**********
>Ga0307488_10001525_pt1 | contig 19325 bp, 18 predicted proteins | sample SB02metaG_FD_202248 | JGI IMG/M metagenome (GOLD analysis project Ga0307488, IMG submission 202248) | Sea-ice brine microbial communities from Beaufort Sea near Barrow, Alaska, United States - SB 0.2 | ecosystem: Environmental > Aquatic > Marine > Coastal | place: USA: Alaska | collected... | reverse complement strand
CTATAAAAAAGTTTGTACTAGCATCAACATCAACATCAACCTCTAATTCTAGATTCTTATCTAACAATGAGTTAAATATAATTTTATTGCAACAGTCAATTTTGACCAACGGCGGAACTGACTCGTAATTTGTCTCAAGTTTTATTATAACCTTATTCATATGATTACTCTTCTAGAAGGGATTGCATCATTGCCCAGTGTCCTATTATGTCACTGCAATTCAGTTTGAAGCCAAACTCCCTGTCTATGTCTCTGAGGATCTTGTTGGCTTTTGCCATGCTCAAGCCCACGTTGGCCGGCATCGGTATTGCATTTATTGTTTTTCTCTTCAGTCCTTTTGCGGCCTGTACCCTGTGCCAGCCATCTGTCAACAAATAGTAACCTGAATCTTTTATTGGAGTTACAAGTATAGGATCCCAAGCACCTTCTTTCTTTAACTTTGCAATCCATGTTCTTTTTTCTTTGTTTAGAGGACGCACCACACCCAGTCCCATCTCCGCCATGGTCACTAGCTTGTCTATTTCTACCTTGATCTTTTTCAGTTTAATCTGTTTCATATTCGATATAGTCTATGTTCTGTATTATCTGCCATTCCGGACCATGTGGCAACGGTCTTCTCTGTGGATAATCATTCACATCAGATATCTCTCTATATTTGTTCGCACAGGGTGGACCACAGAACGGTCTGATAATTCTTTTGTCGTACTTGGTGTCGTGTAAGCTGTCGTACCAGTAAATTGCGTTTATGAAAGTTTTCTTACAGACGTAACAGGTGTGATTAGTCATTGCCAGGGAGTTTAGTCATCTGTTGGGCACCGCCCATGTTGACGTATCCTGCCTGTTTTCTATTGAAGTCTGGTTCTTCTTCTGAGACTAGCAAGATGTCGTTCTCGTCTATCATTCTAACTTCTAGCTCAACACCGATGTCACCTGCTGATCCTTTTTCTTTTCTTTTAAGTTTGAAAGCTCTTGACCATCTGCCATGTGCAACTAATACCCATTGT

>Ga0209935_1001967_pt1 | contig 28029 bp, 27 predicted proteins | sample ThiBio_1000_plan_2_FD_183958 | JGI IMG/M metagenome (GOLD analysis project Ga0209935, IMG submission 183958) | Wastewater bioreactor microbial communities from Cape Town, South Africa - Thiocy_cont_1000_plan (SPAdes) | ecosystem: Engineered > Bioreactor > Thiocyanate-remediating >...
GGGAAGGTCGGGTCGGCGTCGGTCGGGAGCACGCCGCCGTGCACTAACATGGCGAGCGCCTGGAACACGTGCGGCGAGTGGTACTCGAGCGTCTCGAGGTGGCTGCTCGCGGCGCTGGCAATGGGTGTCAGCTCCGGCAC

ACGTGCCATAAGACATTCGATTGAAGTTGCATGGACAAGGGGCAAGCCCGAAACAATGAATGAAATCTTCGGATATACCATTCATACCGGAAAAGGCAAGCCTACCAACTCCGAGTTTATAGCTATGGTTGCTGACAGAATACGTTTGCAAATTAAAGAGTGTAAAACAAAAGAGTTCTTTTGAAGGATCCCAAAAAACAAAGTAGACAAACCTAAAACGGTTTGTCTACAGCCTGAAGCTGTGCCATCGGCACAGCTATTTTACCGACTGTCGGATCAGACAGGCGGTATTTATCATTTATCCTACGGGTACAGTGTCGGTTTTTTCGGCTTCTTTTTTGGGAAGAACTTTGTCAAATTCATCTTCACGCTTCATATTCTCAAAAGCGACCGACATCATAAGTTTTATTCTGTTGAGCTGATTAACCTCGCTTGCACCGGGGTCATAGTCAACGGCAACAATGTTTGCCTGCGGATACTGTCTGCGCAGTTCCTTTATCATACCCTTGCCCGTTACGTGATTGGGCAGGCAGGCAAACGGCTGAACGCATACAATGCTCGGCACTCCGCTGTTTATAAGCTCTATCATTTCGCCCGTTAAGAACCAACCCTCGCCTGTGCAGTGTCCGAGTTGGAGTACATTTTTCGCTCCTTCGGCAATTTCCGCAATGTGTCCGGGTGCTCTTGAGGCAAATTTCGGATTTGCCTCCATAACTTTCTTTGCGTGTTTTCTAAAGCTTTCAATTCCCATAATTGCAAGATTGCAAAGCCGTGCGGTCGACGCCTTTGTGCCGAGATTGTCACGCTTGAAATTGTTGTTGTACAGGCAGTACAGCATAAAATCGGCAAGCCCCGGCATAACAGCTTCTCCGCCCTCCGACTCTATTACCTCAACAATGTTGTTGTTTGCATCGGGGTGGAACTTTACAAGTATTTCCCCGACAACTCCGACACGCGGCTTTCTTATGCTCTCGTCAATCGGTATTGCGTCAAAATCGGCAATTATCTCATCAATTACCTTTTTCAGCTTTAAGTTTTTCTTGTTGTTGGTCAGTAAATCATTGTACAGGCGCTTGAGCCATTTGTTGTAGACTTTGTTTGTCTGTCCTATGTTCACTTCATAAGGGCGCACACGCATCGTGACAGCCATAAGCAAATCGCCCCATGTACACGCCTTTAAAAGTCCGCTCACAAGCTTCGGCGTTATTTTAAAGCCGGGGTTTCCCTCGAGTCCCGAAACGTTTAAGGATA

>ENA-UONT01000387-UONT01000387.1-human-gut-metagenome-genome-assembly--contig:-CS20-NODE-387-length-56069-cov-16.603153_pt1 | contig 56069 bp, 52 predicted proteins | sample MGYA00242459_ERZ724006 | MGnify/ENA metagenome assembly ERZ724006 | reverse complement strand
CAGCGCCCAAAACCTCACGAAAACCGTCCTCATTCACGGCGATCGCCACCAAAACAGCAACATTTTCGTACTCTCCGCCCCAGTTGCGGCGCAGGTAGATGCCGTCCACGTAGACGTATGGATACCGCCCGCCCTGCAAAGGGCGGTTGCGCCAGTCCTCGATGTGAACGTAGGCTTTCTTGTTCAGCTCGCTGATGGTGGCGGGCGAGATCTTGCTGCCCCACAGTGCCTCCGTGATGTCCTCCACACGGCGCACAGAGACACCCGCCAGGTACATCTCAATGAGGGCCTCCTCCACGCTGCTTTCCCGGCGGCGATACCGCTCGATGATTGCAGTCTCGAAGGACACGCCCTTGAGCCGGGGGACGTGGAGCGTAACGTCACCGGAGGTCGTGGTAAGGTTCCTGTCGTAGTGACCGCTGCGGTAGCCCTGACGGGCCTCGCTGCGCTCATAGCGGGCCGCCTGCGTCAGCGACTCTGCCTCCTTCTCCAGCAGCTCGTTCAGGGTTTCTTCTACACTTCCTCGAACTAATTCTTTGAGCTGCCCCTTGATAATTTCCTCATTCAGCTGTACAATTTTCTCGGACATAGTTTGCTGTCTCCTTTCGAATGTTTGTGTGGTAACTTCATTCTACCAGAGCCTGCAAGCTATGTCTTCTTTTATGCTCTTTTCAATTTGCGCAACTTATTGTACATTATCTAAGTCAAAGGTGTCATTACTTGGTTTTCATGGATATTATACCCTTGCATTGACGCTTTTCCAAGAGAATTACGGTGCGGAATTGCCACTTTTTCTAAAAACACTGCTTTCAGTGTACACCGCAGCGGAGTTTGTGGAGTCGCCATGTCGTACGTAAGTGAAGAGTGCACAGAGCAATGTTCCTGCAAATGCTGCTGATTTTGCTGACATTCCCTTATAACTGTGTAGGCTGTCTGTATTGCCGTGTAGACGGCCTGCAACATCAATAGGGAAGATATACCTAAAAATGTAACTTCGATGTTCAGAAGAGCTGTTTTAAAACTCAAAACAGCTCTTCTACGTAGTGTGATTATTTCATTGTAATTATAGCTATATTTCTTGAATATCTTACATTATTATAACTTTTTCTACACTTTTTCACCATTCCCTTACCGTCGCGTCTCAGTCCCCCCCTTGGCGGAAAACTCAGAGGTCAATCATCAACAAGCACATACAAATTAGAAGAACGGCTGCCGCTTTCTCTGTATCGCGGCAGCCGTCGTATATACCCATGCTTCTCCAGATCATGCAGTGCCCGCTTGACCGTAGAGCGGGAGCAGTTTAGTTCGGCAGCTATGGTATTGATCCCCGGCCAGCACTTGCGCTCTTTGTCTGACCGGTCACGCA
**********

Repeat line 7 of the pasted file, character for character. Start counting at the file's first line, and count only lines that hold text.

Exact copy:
CAGCGCCCAAAACCTCACGAAAACCGTCCTCATTCACGGCGATCGCCACCAAAACAGCAACATTTTCGTACTCTCCGCCCCAGTTGCGGCGCAGGTAGATGCCGTCCACGTAGACGTATGGATACCGCCCGCCCTGCAAAGGGCGGTTGCGCCAGTCCTCGATGTGAACGTAGGCTTTCTTGTTCAGCTCGCTGATGGTGGCGGGCGAGATCTTGCTGCCCCACAGTGCCTCCGTGATGTCCTCCACACGGCGCACAGAGACACCCGCCAGGTACATCTCAATGAGGGCCTCCTCCACGCTGCTTTCCCGGCGGCGATACCGCTCGATGATTGCAGTCTCGAAGGACACGCCCTTGAGCCGGGGGACGTGGAGCGTAACGTCACCGGAGGTCGTGGTAAGGTTCCTGTCGTAGTGACCGCTGCGGTAGCCCTGACGGGCCTCGCTGCGCTCATAGCGGGCCGCCTGCGTCAGCGACTCTGCCTCCTTCTCCAGCAGCTCGTTCAGGGTTTCTTCTACACTTCCTCGAACTAATTCTTTGAGCTGCCCCTTGATAATTTCCTCATTCAGCTGTACAATTTTCTCGGACATAGTTTGCTGTCTCCTTTCGAATGTTTGTGTGGTAACTTCATTCTACCAGAGCCTGCAAGCTATGTCTTCTTTTATGCTCTTTTCAATTTGCGCAACTTATTGTACATTATCTAAGTCAAAGGTGTCATTACTTGGTTTTCATGGATATTATACCCTTGCATTGACGCTTTTCCAAGAGAATTACGGTGCGGAATTGCCACTTTTTCTAAAAACACTGCTTTCAGTGTACACCGCAGCGGAGTTTGTGGAGTCGCCATGTCGTACGTAAGTGAAGAGTGCACAGAGCAATGTTCCTGCAAATGCTGCTGATTTTGCTGACATTCCCTTATAACTGTGTAGGCTGTCTGTATTGCCGTGTAGACGGCCTGCAACATCAATAGGGAAGATATACCTAAAAATGTAACTTCGATGTTCAGAAGAGCTGTTTTAAAACTCAAAACAGCTCTTCTACGTAGTGTGATTATTTCATTGTAATTATAGCTATATTTCTTGAATATCTTACATTATTATAACTTTTTCTACACTTTTTCACCATTCCCTTACCGTCGCGTCTCAGTCCCCCCCTTGGCGGAAAACTCAGAGGTCAATCATCAACAAGCACATACAAATTAGAAGAACGGCTGCCGCTTTCTCTGTATCGCGGCAGCCGTCGTATATACCCATGCTTCTCCAGATCATGCAGTGCCCGCTTGACCGTAGAGCGGGAGCAGTTTAGTTCGGCAGCTATGGTATTGATCCCCGGCCAGCACTTGCGCTCTTTGTCTGACCGGTCACGCA